Momentum for urban densification is increasing opportunities for apartment-living, but can result in reduced green space availability that negatively influences mental health. However, in contexts where apartment-living is atypical and commonly viewed as secondary to house-ownership, it may be a stressful antecedent condition (or marker of selective processes aligned with psychological distress) wherein occupants could benefit disproportionately from green space.
Data were extracted from the Sax Institute’s 45 and Up Study baseline (2006–2009, n = 267,153). The focus was on subsets of 13,196 people living in apartments and 66,453 people living in households within the cities of Sydney, Newcastle and Wollongong. Multilevel models adjusted for confounders tested associations between psychological distress (Kessler 10 scale) with percentage total green space, tree canopy and open grass within 1.6 km road network buffers.
Psychological distress was higher in occupants of apartments (11.3%) compared with houses (7.9%). More green space was associated with less psychological distress for house-dwellers (OR = 0.94, 95% CI = 0.91–0.98), but there was no association for apartment-dwellers. More tree canopy was associated with lower psychological distress for house-dwellers (OR = 0.88, 95% CI = 0.85–0.92) and apartment-dwellers (OR = 0.87, 95% CI = 0.79–0.96). Open grass was associated with more psychological distress among house-dwellers (OR = 1.06, 95% CI = 1.00–1.13) and also for apartment-dwellers (OR = 1.20, 95% CI = 1.07–1.35).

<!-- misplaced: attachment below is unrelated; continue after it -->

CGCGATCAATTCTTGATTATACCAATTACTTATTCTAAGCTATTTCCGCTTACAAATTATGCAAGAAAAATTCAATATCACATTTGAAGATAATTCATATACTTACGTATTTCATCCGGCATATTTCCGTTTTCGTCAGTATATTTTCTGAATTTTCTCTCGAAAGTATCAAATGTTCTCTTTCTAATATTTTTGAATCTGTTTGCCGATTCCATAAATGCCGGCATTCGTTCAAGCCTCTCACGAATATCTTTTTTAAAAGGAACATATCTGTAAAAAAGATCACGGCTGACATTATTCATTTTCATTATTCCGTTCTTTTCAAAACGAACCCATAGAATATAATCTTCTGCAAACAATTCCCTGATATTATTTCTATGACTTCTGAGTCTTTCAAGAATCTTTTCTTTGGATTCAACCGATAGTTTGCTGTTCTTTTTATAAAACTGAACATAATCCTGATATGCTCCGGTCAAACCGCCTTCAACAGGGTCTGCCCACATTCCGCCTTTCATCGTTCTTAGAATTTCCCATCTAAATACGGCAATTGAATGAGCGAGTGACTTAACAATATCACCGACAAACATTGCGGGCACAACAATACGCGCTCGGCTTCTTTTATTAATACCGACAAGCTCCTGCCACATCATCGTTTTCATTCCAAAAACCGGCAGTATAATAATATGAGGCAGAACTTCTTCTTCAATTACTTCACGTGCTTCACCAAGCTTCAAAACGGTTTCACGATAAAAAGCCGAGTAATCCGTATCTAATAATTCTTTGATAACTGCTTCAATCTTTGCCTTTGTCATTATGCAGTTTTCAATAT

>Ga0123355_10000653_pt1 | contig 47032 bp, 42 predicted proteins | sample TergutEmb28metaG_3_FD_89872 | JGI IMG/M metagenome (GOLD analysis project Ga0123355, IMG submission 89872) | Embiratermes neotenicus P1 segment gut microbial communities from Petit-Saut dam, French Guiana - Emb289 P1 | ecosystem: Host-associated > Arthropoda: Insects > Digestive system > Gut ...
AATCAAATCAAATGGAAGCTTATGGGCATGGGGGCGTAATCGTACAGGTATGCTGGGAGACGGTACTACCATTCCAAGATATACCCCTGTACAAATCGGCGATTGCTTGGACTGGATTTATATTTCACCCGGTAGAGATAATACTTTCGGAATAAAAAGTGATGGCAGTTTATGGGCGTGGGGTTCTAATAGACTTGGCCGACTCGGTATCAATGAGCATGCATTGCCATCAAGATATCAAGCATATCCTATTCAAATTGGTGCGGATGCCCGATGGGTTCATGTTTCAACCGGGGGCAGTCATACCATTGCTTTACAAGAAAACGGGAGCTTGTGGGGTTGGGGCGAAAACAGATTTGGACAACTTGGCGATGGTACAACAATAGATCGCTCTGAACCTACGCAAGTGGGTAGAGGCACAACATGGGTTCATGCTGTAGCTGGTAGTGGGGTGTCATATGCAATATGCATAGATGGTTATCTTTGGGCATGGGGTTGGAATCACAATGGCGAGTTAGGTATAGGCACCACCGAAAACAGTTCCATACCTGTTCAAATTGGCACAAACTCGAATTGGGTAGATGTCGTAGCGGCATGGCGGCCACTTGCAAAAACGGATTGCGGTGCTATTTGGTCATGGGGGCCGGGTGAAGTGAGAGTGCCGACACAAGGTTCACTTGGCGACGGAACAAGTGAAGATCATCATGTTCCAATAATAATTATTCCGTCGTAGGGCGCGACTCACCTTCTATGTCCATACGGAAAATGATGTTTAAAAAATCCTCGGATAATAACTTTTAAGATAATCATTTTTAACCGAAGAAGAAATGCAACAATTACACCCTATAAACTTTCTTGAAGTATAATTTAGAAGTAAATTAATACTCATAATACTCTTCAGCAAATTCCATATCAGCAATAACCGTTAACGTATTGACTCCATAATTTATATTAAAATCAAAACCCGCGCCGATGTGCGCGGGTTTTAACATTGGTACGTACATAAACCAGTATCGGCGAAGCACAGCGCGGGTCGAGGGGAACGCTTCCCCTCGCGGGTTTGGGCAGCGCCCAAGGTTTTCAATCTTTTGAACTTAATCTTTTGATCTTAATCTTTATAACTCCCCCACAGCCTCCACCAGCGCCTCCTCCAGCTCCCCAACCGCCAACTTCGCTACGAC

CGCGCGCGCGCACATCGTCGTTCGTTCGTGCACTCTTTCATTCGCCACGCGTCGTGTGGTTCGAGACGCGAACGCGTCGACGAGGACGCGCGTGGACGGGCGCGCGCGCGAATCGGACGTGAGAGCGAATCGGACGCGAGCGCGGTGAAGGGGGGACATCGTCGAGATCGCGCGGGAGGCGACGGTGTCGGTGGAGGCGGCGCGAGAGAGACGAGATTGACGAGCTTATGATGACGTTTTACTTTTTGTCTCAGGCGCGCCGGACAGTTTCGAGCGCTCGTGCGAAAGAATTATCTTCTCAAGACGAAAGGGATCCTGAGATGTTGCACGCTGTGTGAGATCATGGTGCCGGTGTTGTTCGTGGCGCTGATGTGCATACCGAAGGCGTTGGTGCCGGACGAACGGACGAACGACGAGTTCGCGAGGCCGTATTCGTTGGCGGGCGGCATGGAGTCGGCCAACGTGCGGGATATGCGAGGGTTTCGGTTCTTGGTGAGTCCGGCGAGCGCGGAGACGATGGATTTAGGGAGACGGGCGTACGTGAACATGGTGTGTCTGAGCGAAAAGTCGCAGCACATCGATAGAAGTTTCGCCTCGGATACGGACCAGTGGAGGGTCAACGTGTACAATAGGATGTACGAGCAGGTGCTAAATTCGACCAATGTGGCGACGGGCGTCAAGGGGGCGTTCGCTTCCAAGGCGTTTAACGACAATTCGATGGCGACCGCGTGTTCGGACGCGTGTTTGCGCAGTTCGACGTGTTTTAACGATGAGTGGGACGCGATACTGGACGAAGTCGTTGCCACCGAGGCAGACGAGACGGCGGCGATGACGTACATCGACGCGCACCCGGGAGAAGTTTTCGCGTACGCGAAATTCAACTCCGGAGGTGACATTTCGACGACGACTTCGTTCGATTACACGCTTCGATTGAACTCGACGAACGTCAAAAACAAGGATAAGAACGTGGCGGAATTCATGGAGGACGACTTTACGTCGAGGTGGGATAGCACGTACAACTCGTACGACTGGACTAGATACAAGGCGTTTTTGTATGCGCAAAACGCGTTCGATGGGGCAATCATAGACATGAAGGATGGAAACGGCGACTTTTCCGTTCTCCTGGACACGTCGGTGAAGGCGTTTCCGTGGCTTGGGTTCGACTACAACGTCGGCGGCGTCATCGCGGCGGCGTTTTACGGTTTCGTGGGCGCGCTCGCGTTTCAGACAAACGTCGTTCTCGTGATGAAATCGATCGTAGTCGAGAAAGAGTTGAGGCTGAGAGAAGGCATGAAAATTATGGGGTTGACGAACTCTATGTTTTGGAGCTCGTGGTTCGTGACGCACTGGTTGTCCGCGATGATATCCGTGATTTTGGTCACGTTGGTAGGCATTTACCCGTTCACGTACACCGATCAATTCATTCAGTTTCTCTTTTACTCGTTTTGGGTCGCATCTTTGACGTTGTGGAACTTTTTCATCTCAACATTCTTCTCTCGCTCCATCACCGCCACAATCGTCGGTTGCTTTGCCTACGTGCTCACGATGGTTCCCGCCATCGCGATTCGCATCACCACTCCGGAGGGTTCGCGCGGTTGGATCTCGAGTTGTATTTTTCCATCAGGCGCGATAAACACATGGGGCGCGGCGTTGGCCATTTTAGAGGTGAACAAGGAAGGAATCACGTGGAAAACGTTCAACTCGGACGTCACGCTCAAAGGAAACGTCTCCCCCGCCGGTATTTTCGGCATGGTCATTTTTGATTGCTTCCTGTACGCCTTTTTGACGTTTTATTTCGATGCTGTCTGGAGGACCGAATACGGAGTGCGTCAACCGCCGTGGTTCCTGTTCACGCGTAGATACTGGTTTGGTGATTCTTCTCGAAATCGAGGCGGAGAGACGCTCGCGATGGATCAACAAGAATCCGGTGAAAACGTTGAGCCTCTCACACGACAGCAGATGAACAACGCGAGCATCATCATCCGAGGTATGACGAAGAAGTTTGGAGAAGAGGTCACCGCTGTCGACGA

Overall, investments in tree canopy may benefit the mental health of house and apartment residents relatively equally. Urban tree canopy in densely populated areas where apartments are common needs to be protected. Further work is needed to understand factors constraining the prevention potential of open grass, to unlock its benefits for mental health.